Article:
Sprint looking for WiMAX options
Everyone from Intel to Best Buy has been named as a possible partner, but Sprint’s main goal now seems to be to revive the Clearwire partnership
In the last few weeks, numerous potential partners have emerged as possible saviors for Sprint’s ailing WiMAX efforts, but so far there’s been little substance to the rumors except for Sprint’s own admission it’s searching for a suitor.
On its earnings call last week, Sprint reported a loss of $29.5 billion, and new CEO Dan Hesse admitted the problems at Sprint were worse than he envisioned when he first took over. But although much of the financial community expected the new and expensive 4G network to be the first item on the chopping block during Sprint’s restructuring, Hesse sought to assure investors that Sprint’s interest in WiMAX had not flagged.
“I want to leave you with no doubt that our first priority is our core business, which is where our people and our capital are focused without distraction,” Hesse said. “But Sprint has an enormous asset--nearly 100 megahertz of unutilized spectrum--and the opportunity to have a three-year head start with our Xohm service, true wireless broadband with multi-megabit speed.”
Hesse also indicated Sprint doesn’t want to tackle that opportunity alone. Sprint is still very much open to reviving the spectrum-sharing partnership with Clearwire that collapsed late last year, he said. In fact, Sprint is still in active negotiations with the broadband wireless provider, which owns the same 2.5-GHz spectrum but in smaller markets than Sprint’s primarily large metro-area licenses. No final agreement has been reached though, Hesse said, and he didn’t address any of the other rumors circulating about other possible tie-ups.
The most prominent of those rumors is an investment by Intel. In February, TheStreet.com first reported that Intel would make a $2 billion investment in a Clearwire-Sprint joint venture. TheStreet, however, also said the deal could be announced publicly in the next few days, which never happened. Still, Intel’s potential interest in a deal holds a lot of water. It’s already invested $600 million in Clearwire, which was, in part, an incentive for Clearwire to abandon its NextNet proprietary broadband wireless technology in favor of WiMAX. Intel is hell-bent on creating a Mobile WiMAX market in the U.S., giving it an outlet for its next-generation wireless networking chips. Given that the two largest operators in the U.S., Verizon Wireless and AT&T, have already tapped Long Term Evolution as their future 4G technology, Intel probably wants to assure that the country’s sole nationwide WiMAX network makes it beyond infancy.
But Intel isn’t the only one supposedly interested. News reports and analysts have named companies from every corner of the telecom and consumer electronics worlds as possible investors: search-engine giant Google, South Korean telco SK Telecom, vendor Motorola, cable operator Comcast and even big-box retailer Best Buy. Google definitely has an acute interest in broadband wireless as a means to extend its Web services to the mobile world, but Google is much more motivated in ensuring 3G and 4G networks are open to its applications rather than in being in the wireless operator business itself. Google participated in the ongoing 700 MHz auctions, but it is widely believed it only bid up nationwide spectrum to meet the FCC’s open access threshold, thus requiring that the eventual winner open its networks to Google services. But Google has a clear interest in Sprint. It has partnered with the carrier to provide portal services for the new Xohm network and is working with Sprint on the 3G front to promote its new Android operating system.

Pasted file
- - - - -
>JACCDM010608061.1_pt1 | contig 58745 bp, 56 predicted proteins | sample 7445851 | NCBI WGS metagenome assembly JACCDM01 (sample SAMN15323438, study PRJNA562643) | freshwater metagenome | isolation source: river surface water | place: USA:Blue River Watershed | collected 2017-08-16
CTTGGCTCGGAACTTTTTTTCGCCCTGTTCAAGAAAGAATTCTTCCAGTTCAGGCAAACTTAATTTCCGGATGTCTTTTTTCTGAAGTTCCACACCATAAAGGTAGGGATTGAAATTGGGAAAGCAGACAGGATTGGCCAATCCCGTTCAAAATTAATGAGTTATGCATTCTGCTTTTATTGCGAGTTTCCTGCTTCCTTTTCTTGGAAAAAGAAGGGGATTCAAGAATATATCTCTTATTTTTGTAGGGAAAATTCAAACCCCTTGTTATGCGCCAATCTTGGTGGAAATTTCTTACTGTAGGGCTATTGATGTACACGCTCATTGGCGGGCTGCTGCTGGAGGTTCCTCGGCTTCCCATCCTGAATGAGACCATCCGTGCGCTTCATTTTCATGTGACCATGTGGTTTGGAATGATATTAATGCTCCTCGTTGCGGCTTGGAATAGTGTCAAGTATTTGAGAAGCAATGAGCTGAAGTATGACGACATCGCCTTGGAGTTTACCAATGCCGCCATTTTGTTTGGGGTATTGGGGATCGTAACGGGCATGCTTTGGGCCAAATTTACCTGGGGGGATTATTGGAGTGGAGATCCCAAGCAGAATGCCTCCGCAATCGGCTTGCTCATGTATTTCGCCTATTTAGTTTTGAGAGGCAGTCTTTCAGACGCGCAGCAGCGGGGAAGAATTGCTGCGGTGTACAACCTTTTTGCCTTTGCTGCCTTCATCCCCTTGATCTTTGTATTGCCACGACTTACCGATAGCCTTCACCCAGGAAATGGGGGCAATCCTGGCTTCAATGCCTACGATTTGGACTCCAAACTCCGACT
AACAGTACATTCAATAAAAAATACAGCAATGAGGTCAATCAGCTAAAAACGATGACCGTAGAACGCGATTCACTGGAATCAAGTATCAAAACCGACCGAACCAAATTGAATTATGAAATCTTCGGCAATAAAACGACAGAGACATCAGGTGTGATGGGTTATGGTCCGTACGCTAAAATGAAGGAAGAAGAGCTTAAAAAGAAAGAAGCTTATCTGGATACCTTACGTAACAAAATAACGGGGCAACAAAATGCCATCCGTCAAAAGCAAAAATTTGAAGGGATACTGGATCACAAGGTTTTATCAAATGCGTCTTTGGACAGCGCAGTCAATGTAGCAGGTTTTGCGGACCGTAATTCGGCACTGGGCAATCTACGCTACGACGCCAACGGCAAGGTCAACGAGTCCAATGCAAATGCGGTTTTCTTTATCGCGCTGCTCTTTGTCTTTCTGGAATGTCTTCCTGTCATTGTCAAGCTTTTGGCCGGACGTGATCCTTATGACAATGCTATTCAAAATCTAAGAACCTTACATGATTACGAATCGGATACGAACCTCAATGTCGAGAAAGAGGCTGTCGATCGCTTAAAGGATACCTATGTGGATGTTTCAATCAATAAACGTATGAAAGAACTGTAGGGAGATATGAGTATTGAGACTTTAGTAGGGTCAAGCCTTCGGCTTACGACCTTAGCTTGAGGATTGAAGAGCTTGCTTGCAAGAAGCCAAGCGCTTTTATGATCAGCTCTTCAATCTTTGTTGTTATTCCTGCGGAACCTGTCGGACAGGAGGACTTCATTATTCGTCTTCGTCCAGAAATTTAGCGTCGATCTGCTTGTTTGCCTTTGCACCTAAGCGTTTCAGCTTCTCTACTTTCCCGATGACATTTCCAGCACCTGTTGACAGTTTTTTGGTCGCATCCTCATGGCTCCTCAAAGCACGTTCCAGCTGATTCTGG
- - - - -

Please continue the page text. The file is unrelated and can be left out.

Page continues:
SK Telecom has already shown an active interest in the U.S. market, joining with EarthLink to launch MVNO Helio. Its investment continues. Last year SK invested another $270 million to prop up the venture, despite the virtual operator’s poor financial performance. Like Intel, SK Telecom has a vested interest in seeing WiMAX succeed in the U.S. SK currently runs the only commercial Mobile WiMAX network in Korea, using Samsung-developed WiBro technology, and the success of its network venture depends on WiMAX’s global adoption.
Motorola is the other named potential investor pining for WiMAX’s success. As the company has struggled with 3G, it has reinvented itself as a 4G player focusing particularly on WiMAX. Along with Intel, Moto also invested $300 million in Clearwire and took over Clearwire’s NextNet infrastructure business. But Motorola is reeling from its own financial problems and probably isn’t considering many major capital outlays.
Comcast might feasibly be interested in participating in a Sprint-Clearwire joint venture in order to offer wireless broadband to compliment its home cable modem services. The problem is Clearwire’s business model directly competes with Comcast’s home broadband services in many markets. And so far, Comcast’s quadruple play experiment with Sprint in the Pivot joint venture has been a wash.
The last rumored investor, Best Buy, is probably the most unlikely as the retailer has no interest in whether WiMAX succeeds or fails. “Best Buy would be a highly relevant distribution partner for JV services,” said ThinkEquity in a research note on Clearwire issued today. “Notwithstanding, we never understood why this required Best Buy to invest in the JV; we would be surprised if Best Buy significantly invests in the JV.”
Though Best Buy’s participation is unlikely, ThinkEquity expects an investment package to emerge soon. Intel will be the catalyst for such a transaction, and it can bring other big players to the table, the analyst firm said.
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